If you've ever read a hi‑fi magazine, you'll have seen advertisements for cables that cost more than the gear they are connected to, which make extravagant claims about performance improvement. The Ripcord guitar cable doesn't (quite) cost as much as most guitars, but its makers certainly make extravagant claims for it. Those who've researched the subject, however, know that guitar cables do make a difference, as the cable capacitance forms a tuned circuit with the inductance of the pickups, adding a coloration to the sound. If you put a DI box at the guitar end of the cable, you lose this effect and the tone changes, usually for the worse. MIT, however, have done a lot more than produce a cable with the right capacitance to match the guitar; they've made a cable with a passive filter network at each end which, they claim, produces a richer tone, lower noise and greater clarity.
The passive networks are contained in small plastic 'lumps' at either end of the cable. Because each is different, the cable has to be used the right way around, so the ends are obligingly marked Amp and Guitar. Obviously the company don't tell you what's in the boxes, but there exist a number of passive, reactive components that could make a difference, including capacitors, coils and ferrite bead RF filters. Ultimately, I don't suppose it matters what's in the boxes as long as it works — so does it?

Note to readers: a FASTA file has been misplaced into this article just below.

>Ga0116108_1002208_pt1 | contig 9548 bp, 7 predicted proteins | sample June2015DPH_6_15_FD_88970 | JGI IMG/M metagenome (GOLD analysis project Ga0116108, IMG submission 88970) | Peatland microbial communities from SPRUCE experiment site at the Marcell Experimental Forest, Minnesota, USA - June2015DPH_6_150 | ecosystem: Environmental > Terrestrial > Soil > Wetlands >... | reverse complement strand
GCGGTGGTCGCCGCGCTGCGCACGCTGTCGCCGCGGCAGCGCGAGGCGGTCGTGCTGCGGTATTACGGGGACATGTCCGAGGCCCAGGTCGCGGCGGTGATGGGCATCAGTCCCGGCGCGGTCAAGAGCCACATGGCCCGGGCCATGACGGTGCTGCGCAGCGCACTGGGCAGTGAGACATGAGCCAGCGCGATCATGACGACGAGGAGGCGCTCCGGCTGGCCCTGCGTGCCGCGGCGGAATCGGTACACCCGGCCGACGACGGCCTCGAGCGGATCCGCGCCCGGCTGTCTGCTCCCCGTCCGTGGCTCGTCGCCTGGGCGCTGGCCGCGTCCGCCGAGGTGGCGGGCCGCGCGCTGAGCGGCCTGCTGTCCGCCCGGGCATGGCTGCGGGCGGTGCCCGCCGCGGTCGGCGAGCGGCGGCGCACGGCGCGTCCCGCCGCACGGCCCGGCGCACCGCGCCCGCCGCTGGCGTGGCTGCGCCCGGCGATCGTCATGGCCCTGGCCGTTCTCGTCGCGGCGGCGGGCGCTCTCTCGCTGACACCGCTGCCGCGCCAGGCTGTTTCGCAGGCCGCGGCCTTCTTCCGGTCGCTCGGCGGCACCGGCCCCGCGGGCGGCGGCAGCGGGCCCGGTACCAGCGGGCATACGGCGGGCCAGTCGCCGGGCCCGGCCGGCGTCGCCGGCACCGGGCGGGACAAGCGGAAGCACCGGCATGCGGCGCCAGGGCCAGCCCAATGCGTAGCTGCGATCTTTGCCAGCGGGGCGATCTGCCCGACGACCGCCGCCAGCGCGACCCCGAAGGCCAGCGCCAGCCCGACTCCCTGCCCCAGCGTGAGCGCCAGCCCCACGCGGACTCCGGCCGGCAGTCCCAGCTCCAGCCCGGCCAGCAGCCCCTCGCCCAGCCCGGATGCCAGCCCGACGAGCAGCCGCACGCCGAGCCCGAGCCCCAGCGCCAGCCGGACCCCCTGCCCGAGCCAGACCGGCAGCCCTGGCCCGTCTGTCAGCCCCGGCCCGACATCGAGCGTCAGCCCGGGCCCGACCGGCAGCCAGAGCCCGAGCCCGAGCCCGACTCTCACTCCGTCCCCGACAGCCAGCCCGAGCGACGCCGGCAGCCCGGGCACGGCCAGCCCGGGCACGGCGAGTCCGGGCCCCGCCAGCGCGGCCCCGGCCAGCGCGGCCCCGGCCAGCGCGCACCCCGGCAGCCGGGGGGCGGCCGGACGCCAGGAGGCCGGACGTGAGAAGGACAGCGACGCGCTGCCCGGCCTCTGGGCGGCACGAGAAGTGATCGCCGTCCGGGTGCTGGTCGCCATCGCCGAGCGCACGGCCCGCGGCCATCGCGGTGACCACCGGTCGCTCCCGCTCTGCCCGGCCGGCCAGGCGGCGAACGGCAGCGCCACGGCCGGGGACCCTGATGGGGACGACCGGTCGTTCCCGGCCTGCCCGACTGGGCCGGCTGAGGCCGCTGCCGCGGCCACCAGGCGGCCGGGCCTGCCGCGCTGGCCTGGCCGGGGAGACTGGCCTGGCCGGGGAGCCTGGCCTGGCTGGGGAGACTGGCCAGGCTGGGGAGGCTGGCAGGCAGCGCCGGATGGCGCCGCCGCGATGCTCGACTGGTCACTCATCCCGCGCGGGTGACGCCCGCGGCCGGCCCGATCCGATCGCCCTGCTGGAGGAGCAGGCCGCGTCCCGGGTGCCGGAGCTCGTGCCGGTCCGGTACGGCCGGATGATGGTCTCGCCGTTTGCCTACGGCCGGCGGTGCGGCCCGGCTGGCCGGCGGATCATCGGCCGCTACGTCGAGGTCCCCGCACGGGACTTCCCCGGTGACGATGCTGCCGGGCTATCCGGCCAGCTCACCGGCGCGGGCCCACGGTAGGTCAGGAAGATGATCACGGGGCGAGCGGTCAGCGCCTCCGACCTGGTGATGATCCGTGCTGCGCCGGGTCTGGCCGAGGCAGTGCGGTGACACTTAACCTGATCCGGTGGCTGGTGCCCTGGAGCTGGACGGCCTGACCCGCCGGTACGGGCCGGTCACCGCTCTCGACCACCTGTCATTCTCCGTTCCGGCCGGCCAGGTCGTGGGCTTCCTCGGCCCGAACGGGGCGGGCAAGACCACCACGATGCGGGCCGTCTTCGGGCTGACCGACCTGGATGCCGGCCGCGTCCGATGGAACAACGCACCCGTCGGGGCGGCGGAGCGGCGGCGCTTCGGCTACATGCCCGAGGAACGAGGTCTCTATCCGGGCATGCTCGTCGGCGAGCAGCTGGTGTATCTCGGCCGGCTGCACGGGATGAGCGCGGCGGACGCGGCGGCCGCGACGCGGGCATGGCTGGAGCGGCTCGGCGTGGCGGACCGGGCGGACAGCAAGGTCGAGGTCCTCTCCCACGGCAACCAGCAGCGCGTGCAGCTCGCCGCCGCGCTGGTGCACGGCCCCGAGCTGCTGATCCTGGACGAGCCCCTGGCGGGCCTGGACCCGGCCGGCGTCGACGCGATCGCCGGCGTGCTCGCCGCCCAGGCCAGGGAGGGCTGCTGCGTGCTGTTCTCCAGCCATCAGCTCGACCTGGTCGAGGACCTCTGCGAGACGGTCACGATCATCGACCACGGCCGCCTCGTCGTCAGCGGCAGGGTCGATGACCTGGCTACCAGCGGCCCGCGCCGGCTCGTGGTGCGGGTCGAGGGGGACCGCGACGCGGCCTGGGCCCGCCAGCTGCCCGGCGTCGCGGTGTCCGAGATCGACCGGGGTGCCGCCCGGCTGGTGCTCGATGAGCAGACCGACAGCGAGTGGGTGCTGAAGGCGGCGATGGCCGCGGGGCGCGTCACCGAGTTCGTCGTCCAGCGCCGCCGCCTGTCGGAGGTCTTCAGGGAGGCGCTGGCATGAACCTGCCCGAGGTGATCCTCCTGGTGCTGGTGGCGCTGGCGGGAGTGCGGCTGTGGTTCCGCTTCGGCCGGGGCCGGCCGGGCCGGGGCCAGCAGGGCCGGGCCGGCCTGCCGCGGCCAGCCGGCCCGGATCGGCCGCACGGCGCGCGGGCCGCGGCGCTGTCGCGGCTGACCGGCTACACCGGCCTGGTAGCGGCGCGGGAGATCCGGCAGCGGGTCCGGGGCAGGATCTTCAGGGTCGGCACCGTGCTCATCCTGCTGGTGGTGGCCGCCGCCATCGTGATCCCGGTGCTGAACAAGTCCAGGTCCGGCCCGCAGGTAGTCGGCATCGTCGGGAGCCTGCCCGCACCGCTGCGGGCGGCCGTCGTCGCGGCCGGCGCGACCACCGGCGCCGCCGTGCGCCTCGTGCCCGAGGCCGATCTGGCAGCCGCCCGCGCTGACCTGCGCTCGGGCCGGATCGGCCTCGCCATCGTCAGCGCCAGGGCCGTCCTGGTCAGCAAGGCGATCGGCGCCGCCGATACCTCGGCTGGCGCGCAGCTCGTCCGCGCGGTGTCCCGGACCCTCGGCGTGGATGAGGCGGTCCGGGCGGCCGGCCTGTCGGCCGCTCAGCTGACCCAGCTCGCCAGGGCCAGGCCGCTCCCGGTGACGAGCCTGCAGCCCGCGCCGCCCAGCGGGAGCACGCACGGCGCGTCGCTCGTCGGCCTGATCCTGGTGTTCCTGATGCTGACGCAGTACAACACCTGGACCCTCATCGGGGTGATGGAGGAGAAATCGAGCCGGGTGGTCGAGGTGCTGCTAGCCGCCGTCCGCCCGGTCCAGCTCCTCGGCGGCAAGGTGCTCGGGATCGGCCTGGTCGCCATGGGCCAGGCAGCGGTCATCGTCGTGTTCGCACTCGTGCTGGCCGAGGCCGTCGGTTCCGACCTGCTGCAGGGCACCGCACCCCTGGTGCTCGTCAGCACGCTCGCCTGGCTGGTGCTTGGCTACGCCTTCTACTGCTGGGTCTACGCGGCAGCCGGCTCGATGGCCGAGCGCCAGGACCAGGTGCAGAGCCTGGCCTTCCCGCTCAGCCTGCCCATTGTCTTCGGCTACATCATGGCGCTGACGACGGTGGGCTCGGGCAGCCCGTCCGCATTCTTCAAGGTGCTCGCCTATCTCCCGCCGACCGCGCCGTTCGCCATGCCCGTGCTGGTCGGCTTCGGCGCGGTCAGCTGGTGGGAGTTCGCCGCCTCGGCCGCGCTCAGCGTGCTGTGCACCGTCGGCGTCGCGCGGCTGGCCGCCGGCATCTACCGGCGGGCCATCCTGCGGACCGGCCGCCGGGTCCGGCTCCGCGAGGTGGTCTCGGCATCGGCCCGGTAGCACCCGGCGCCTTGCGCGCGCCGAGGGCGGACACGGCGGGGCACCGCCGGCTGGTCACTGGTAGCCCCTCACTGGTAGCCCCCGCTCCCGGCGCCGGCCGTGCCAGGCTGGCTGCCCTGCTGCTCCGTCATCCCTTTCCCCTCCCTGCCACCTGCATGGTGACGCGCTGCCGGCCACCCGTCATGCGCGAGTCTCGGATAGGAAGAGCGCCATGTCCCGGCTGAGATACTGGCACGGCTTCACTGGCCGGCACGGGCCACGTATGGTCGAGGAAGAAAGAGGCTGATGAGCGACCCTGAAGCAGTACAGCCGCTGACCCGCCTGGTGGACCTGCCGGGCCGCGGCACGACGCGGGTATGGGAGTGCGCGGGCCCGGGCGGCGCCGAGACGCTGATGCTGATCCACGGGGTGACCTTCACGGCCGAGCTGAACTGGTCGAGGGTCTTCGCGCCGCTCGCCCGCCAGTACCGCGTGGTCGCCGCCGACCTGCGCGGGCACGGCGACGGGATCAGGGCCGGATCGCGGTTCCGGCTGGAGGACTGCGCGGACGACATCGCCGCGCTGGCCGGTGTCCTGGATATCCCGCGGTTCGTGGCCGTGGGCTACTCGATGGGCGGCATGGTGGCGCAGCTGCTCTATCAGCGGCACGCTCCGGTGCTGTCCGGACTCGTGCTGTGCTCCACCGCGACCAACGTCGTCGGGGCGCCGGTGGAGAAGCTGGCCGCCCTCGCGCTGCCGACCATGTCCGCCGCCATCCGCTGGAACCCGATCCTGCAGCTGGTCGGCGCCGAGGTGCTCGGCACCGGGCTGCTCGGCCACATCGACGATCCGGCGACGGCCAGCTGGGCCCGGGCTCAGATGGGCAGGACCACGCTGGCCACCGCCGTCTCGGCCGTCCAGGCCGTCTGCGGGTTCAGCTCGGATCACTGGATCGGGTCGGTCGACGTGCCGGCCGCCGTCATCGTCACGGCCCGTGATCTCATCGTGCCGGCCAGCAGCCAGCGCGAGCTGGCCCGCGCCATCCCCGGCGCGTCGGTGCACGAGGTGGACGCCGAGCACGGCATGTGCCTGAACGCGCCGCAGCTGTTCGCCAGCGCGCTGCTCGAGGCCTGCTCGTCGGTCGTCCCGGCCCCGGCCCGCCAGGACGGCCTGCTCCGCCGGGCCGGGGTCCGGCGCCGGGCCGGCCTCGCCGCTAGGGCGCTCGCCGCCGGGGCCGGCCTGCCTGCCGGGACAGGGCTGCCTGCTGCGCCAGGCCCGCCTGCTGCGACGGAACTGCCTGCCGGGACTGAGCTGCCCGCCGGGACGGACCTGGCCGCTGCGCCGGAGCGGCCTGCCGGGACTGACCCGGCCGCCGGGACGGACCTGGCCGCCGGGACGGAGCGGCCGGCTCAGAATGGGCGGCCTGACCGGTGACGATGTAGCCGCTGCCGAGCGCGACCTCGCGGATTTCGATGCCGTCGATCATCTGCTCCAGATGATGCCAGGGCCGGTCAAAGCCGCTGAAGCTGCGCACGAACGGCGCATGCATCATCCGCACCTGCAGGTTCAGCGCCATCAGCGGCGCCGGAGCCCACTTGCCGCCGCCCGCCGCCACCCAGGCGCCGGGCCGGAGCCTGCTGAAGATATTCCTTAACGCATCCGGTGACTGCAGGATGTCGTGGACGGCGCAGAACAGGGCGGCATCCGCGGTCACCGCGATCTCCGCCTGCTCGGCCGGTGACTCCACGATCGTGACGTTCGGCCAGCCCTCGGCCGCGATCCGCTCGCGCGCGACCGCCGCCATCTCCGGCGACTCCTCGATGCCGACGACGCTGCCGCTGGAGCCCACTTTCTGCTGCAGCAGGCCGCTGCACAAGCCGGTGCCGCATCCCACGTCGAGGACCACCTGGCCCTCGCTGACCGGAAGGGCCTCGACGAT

Oddly enough, the Ripcord makes more than a subtle difference, most apparent when using my Strat Plus guitar with a valve Fender Champ amplifier. With a moderately overdriven blues sound, the Ripcord seemed to reduce the gritty components of the sound in such a way that the pleasurable parts of the distortion remained while the intermodulation products and general high frequency grot were significantly reduced. The guitar also 'felt' smoother to play, a well known phenomenon when using different sounding guitar setups. The sound was audibly smoother and more even, almost like adding the mildest tube compression, with more of a ringing, singing quality to the tone.
Other tests with my Line 6 amplifier also showed a noticeable improvement, but perhaps not as great as with the Champ. Similarly, my Yamaha Pacifica guitar didn't improve as much as the Strat Plus through either amp, so it's down to trying the lead with your own gear and making up your own mind. At over £60 for the lead, the Ripcord must be considered more as a passive signal processor than as a simple connector, but the improvement it made was great enough to make me feel I have to have one. Suspend disbelief for a while and try one yourself — the difference is quite evident and very worthwhile in the studio. Paul White